“Zisco paid Chartwell Capital Group R471 827,15 through Ramotswa,” NECI says. “Masanga brought in Chartwell without the involvement of other executives. How he identified the company is not apparent.”


The contract was later suspended midstream after payment.


There was also a problem, NECI said, in the agreement between Zisco and the Reclamation Group Ltd for the supply of machinery. NECI said Zisco bought substandard equipment from Reclamation on which a lot of money was later spent on repairs.


“Truck number BFC648 was serviced to the tune of R1 718 736,67 whilst machine number BCF1029 was attended to the value of R653 085,20,” NECI said “The point being made here is that the equipment was not a wise purchase as they had gone through a lot of repairs, hence the resultant breakdowns.”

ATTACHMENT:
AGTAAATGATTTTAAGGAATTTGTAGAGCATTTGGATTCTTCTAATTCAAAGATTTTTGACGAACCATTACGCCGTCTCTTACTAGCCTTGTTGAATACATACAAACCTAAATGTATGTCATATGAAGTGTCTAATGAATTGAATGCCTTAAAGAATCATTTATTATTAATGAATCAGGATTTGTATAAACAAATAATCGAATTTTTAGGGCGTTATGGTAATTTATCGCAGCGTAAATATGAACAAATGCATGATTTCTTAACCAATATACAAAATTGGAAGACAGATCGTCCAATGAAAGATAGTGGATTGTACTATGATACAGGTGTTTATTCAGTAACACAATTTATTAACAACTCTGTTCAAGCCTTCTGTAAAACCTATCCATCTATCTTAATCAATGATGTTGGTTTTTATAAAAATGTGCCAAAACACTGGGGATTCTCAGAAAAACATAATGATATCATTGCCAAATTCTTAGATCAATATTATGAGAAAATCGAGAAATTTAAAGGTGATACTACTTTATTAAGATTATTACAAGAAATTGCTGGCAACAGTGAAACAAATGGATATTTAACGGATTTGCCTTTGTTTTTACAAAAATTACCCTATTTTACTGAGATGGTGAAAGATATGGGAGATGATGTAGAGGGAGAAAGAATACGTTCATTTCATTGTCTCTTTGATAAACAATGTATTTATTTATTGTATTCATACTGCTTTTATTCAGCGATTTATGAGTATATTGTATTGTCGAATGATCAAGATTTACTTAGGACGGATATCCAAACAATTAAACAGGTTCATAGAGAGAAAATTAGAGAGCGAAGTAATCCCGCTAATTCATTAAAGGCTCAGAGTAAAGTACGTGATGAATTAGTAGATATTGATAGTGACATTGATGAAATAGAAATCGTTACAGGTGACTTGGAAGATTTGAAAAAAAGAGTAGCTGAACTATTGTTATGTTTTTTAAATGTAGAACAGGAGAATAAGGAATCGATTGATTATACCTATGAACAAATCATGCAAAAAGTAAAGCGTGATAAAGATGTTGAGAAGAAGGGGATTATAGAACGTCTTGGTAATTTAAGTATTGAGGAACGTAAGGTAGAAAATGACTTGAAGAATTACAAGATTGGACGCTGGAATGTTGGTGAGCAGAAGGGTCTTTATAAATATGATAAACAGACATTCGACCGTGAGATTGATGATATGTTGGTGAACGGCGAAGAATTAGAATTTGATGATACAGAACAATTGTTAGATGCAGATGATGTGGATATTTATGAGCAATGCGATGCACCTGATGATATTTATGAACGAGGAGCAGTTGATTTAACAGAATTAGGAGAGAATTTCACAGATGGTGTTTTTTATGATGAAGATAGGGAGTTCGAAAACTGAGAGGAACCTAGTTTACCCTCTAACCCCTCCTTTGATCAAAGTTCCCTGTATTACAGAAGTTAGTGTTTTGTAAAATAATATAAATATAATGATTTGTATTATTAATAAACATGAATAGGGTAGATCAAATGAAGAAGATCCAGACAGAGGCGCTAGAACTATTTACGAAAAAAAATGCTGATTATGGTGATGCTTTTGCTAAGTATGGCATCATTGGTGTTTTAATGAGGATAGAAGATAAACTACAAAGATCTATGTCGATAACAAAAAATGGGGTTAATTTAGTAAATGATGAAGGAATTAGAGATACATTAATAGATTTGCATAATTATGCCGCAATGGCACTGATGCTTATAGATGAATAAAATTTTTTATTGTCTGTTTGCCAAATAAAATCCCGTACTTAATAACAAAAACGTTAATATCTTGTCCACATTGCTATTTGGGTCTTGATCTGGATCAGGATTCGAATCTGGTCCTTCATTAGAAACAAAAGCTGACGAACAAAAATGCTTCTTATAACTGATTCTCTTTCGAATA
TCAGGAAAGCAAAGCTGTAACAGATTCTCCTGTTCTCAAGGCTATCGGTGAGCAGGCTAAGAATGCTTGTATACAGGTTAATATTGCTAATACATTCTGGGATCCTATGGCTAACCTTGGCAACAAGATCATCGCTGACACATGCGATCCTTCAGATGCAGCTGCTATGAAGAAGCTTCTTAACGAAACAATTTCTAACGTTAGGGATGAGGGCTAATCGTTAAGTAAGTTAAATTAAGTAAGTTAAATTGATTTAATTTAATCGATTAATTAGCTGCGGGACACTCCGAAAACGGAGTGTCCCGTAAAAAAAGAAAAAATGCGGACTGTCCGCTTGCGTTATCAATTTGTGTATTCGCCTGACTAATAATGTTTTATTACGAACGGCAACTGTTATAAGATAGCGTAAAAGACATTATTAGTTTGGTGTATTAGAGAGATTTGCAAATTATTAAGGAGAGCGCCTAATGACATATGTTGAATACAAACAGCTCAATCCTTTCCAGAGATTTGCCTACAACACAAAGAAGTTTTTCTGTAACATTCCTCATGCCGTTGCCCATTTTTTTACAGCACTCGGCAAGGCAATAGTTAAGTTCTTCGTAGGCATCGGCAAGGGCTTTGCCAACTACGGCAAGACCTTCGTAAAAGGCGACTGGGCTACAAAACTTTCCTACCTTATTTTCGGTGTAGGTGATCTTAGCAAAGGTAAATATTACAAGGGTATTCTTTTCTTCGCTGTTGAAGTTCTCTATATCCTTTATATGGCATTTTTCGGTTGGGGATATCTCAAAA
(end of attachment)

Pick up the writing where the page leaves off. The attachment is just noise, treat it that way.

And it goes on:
Zisco’s technical staff was excluded from the buying of machines and equipment by Masanga and Makuni.


“Masanga and Makuni should be held accountable for the purchasing of this substandard equipment and subsequent financial losses incurred by Zisco. The losses incurred by Zisco should be recovered from the two because they flouted company procedures,” NECI said.


“The contract between Reclam and Zisco should be reviewed as Zisco can be perpetually married to Reclam for a period of five years with a possibility of renewal to 10 years. Makuni must be charged for willfully engaging Zisco in a prejudicial agreement with Lenkas (a division of Reclam).”


Zisco had an agreement to sell Lenkas 10 000 tonnes of steel scrap consisting of 7 000 tonnes of processed and 3 000 tonnes of unprocessed scrap.


There were also questions around the Zisco contract with Indian firms Bharat Roll Industries/Gayson & Co to sell scrap melting rolls to it. The deal was botched and NECI said Makuni failed to provide details on how Bharat Roll “came to be aware of the ‘neglected’ rolls at Zisco”.


In the end, NECI said, Zisco suffered huge financial losses through shady deals and payments that constituted corruption.